On Monday, Google held a livestream event to reveal more details about Google Stadia, the company's cloud-based video game streaming platform that is poised to launch in November in 14 countries. This shift into the video game business is a major move for the tech giant.
Yet Google has a history of forcing evolution in a number of industries. Searching the internet was an entirely different experience before autocomplete. Translating foreign languages used to be a complex and time-consuming process before Google Translate. The Chrome browser changed how we navigate the web. And Google Fiber has prompted other internet providers to increase their speed offerings.
Now the company has video games in its sights. And it could be one of its biggest markets to date. The video game industry generated sales of about $135 billion in 2018, according to market analysis firm Newzoo. And GlobalData predicts the market will hit $300 billion by 2025.
Streaming access to games from any mobile device, Stadia will allow gamers to play AAA games at the maximum graphical settings on virtually any screen — TV, PC, laptop, phone or tablet — without having to worry about buying the latest and greatest processor, graphics card or console. Several major publishers, including Ubisoft, Bethesda, Electronic Arts, Take-Two Interactive Software and Warner Bros. are already on board.
Rather than buying a game at a retail store or downloading it directly to their consoles, players will bypass downloading titles with Stadia, streaming them like they would a Netflix film.
"I think this is a natural next step of the 20 years of innovation Google has been driving in the data center," says Phil Harrison, vice president at Google and head of Stadia. "We make multiple billion-dollar investments building out our network. That knowledge and understanding of the fundamental ways bits move around the internet is one of Google's core capabilities. ... We're one of a very small number of companies that has the capability to build this."
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Players can get Google Stadia for free — its Google Stadia Base offering — if they don't mind not having access to Stadia's free game releases. With Google Stadia Base, players receive a 1080p 60FPS service tier with stereo sound. To get all the features, like 4K HDR image quality, 5.1 surround sound and access to Stadia's free game library, users must pay $10 a month for Stadia Pro.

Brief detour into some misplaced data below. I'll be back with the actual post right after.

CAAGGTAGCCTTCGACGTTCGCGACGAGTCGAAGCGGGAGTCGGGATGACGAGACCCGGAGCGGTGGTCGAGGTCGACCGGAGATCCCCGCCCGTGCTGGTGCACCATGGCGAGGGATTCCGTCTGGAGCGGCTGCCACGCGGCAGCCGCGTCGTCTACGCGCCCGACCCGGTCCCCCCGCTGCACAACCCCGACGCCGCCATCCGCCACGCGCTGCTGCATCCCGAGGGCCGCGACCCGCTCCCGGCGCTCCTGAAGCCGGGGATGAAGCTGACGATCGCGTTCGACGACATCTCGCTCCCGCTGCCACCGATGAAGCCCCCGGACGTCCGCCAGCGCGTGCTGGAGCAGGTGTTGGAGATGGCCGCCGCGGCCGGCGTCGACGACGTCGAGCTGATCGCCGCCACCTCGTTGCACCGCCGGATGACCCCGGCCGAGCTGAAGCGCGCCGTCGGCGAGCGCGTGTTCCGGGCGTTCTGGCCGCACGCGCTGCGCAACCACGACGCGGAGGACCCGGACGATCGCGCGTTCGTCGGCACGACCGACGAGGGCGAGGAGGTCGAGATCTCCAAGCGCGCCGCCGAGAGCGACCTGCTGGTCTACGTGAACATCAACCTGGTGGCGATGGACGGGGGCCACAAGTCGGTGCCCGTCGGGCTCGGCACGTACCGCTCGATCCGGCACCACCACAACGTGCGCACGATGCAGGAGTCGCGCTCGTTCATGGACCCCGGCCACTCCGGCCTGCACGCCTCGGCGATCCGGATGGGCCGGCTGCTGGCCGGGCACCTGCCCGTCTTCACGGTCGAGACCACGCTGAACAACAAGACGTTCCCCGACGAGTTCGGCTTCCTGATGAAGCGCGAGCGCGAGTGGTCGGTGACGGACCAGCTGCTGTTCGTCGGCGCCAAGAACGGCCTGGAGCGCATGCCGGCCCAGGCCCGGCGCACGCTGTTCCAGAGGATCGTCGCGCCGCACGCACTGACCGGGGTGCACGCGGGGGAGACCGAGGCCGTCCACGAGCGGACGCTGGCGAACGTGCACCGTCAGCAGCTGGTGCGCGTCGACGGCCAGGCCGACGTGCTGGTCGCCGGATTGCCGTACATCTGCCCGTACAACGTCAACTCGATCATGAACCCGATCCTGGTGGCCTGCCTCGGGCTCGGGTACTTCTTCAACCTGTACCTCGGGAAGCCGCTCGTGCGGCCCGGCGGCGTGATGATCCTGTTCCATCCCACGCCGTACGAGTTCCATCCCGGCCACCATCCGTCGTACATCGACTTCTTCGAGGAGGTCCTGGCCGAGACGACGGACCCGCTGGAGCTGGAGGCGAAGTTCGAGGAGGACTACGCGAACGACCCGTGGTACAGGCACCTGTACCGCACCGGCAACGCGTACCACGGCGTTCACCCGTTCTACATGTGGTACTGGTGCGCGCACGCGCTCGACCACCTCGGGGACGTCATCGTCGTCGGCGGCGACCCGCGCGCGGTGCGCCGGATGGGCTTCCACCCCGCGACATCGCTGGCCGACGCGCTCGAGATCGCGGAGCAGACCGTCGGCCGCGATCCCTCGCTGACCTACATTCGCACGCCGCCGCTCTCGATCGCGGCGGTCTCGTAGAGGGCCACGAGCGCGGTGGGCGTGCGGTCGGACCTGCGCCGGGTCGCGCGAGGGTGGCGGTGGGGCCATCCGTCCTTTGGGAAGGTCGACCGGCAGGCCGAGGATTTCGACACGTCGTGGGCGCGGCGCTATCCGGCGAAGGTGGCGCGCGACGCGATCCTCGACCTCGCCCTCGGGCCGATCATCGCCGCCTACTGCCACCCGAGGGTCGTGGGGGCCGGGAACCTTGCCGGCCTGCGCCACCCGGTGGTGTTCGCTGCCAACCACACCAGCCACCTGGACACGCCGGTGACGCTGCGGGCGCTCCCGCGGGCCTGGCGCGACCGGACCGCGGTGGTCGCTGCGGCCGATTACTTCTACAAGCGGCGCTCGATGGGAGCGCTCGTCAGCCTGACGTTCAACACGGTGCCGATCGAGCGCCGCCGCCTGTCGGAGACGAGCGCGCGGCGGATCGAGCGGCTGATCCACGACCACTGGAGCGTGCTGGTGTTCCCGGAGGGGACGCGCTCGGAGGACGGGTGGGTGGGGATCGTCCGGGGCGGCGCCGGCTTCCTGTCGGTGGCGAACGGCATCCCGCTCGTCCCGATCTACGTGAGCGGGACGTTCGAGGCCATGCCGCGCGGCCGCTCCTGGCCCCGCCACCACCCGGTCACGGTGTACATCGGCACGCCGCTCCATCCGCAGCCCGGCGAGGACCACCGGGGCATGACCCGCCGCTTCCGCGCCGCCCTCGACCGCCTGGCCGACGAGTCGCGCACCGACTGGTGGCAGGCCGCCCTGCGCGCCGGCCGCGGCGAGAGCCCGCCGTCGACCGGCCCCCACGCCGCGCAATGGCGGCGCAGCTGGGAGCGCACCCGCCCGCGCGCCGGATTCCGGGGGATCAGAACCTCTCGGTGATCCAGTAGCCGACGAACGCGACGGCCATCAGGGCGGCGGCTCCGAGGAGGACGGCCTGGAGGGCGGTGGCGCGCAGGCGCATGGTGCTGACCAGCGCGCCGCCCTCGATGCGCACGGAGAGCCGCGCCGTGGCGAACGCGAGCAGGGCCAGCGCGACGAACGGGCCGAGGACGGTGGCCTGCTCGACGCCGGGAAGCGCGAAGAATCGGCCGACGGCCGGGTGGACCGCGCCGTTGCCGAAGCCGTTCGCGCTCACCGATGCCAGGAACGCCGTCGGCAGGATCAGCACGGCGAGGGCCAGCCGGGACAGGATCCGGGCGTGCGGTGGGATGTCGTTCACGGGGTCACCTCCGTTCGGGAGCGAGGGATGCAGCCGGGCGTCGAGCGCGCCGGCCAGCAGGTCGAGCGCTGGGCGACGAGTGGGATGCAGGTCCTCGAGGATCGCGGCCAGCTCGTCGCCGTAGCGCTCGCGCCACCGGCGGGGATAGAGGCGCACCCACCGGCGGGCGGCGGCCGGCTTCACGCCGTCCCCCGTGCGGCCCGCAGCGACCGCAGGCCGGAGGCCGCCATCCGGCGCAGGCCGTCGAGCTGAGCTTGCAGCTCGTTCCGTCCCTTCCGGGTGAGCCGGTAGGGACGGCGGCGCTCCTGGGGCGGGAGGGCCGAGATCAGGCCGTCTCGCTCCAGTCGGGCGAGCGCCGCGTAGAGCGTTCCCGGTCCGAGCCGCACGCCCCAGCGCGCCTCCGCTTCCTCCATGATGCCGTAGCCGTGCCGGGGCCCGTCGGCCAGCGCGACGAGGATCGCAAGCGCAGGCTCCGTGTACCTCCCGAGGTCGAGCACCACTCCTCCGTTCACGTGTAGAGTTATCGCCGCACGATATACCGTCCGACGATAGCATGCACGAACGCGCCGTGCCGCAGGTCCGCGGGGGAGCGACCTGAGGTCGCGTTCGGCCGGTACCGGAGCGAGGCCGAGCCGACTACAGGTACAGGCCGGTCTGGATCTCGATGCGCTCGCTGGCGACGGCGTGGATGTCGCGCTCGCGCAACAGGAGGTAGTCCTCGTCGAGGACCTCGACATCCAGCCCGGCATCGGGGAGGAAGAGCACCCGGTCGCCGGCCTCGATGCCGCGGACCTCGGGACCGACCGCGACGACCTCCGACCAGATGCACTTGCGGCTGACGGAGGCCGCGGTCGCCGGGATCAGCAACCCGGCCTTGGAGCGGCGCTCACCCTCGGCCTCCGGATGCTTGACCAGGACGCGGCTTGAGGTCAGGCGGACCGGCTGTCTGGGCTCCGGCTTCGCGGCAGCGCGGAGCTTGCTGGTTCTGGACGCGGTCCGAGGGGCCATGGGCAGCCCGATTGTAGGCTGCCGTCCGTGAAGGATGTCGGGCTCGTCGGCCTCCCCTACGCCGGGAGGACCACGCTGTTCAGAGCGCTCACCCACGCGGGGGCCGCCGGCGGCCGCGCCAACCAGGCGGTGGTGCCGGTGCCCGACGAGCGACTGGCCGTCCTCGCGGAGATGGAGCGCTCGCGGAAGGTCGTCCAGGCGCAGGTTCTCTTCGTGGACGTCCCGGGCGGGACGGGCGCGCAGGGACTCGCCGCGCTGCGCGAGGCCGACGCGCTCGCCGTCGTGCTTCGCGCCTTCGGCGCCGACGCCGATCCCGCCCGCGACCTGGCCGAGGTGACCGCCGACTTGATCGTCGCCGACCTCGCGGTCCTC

Reaction to Stadia from players has been mixed so far. Some like the idea of instantly being able to play games on any screen. Some worry the play experience won't be as responsive as playing a game on an Xbox or PlayStation 4.
Some of that is based on legitimate concerns about how Stadia will perform as internet speeds ebb and flow, especially since very few people have had hands-on time with it. But it's also based to some degree on loyalty to existing gaming platforms. (The history of Xbox fans vs. PlayStation ones is akin to supporters of rival college football teams.)
Harrison acknowledges this but says it's not an insurmountable challenge.
"It's not the first time this has happened," he says. "I'm long enough in the tooth to remember when this Japanese TV manufacturer was entering the games business to try to challenge Sega and Nintendo — and, obviously, that turned into PlayStation. It can be done. It has been done. Each generation sees those hard battle lines of allegiance shift, and remember, with Stadia we're not asking our gamers to drop $500 or $1,000 on a custom next-generation [piece of hardware]. We take care of that in the data center, and they will be able to try it for a very low cost — and, in some cases, for free."
Beyond its potential paradigm shift for players, game streaming could also change how developers make new titles. Rather than architecting them for a specific game console, they can now build with the broader capacities of a data center in mind, which could lead to more ambitious titles.
It could also transform how publishers sell games. While individual title sales aren't going away anytime soon (and there will always be some players who want physical copies), game streaming could make a Netflix-like all-you-can-play model more appealing. (Ubisoft is already experimenting with this, launching Uplay+ on Sept. 3, giving players access to more than 100 games, including new releases, for $14.99 per month.)
"We architected Stadia from the beginning of our business model to support this sort of publisher initiative," says Harrison.
Google has the biggest head start when it comes to game streaming, with an imminent launch for Stadia (as well as an existing web services division to handle the traffic load), but it's not the only company exploring the space. Electronic Arts showed off a prototype of its own streaming service in 2018. And Sony offers PlayStation Now, giving PlayStation owners instant access to a library of 650 games (mostly older, catalog titles) for $99 per year.
It's a big shift for players to make. And Harrison knows it won't be instantaneous. However, he says, once people have spent a little time playing video games through Stadia or similar services, they'll be unlikely to go back to previous models.
"History would suggest that once you move to the network, you don't move back," he says. "There are still vinyl records sold in the music industry, but the vast majority of music is enjoyed through digital services. And clearly, once you start building games that can only be created because they're a part of a network center fabric, then you create a whole new form of entertainment and games that cannot be downloaded or put on a disc."
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